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My Name is Lucy Barton by Elizabeth Strout

My Name is Lucy Barton by Elizabeth Strout«My Name is Lucy Barton» by Elizabeth Strout is the first book in a long time that made me cry. Not crying hysterically, not to sob, and to swallow the lump in his throat and wipe his eyes every five minutes. The straut managed 200 pages to fit all: family, love, relationships with parents, hatred, old age, death, illness, husbands, children, hospitals; no single line of the text doesn’t sound strained, despite the difficulty raised by the fact. The narrative in the book is the first person; Lucy herself Barton tells us a little story that in some mysterious way binds together with surprising ease.

Lucy is in the hospital in new York after the primitive operations and the doctors can’t understand what’s wrong with her. At the hospital she is long, and only five days long from her hospital confinement to her mother arrives from their home town. She sits at the bedside of Lucy in the legs, 5 days without sleep and food in the presence of Lucy she is not eating and is sleeping fitfully, so that it is not even clear whether she is asleep or just closed my eyes and doesn’t want to talk.

Her mother tells Lucy gossip about common acquaintances and friends of friends from their city. These seemingly empty topics the only thing they can say. The only safe area of communication of mother and daughter. The family of Lucy — and she, for a moment, has a husband and two daughters, her mother is not interested. Her success as the author of two published short stories, too. As her friends, and life in new York. Lucy’s father seemed not to exist, only referred to as a secondary friend. Be only gossip about friends and a discussion of the nurses, doctor and magazine about celebrities. The text of the book is simple, with the magic of the author made me sympathize with the main character and remember my childhood and my family.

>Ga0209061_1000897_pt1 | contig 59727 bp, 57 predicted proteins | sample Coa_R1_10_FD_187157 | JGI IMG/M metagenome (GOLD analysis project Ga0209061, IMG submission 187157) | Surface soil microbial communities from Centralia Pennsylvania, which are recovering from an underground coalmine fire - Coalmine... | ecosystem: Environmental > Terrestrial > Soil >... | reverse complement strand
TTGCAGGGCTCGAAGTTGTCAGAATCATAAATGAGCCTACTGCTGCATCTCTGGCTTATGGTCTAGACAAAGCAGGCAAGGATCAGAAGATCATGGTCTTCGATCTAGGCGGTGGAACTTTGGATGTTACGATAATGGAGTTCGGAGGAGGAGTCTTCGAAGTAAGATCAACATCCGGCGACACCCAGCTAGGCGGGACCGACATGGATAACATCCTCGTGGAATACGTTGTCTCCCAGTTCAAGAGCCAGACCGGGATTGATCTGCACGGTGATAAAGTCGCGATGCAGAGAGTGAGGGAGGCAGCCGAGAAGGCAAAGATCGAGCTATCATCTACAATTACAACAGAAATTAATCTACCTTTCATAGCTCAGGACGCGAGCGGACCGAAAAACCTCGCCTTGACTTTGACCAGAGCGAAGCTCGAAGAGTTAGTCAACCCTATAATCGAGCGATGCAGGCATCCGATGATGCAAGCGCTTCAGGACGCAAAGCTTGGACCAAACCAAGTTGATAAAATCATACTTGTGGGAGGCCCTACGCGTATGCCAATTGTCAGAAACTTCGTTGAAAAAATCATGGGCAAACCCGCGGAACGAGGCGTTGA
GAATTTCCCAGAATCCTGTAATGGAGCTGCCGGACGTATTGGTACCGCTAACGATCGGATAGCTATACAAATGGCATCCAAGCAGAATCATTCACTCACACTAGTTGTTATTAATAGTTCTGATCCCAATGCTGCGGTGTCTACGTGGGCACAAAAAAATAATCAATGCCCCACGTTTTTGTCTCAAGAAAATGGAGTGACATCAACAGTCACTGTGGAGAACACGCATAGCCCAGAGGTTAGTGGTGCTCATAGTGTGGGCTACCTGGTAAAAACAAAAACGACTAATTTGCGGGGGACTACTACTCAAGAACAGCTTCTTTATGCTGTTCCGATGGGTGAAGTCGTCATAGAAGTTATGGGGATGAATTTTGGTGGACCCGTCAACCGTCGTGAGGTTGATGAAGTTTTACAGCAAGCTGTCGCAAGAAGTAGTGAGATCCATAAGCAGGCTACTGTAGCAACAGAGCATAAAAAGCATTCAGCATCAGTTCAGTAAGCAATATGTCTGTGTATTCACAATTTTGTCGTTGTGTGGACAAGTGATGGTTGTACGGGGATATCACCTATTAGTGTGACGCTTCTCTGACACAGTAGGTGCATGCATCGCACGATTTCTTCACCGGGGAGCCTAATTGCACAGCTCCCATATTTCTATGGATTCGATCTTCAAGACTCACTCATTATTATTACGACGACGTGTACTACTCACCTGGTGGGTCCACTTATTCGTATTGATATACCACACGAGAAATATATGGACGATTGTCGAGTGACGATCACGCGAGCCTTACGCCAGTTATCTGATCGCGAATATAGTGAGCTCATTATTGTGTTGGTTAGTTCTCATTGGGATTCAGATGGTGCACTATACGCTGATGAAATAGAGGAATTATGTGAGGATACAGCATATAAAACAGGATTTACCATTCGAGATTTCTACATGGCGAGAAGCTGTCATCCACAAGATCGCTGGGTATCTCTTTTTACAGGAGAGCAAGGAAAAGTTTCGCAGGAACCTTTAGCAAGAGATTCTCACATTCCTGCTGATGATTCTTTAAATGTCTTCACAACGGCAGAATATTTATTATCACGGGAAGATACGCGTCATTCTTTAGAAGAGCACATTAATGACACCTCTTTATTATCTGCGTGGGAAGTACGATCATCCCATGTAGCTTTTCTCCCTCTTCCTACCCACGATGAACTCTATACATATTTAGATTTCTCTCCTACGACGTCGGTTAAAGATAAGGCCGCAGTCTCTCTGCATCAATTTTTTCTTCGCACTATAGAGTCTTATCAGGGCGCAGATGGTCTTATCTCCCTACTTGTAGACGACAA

Elizabeth Strout, describing the life of one woman puts before the reader the question: what defines you, his family, his past or his decisions and actions? Is it possible to separate themselves from the stereotypes and expectations of your family? This question is especially relevant, if the family is dysfunctional. Where are the boundaries of the individual? Barton has answered these questions, and tells how these questions are answered by her friends. Everyone is different, and someone thinks the ability to separate from families and parents with dignity, and someone is a sin. I found it very interesting to compare the solution of Lucy and her brother and sisters, and what consequences these decisions led.

I think these themes are versatile enough to make everyone empathize with Lucy.

The only thing missing from the book — volume. The story clearly has untapped potential, and the Strout — the ability to create a weighty Tome. Yes, and I would like to read more about Lucy and her life now, what to hide. However, the short-form of the novel has its strengths. Each word is verified and there are no excess events in this beautiful novel.

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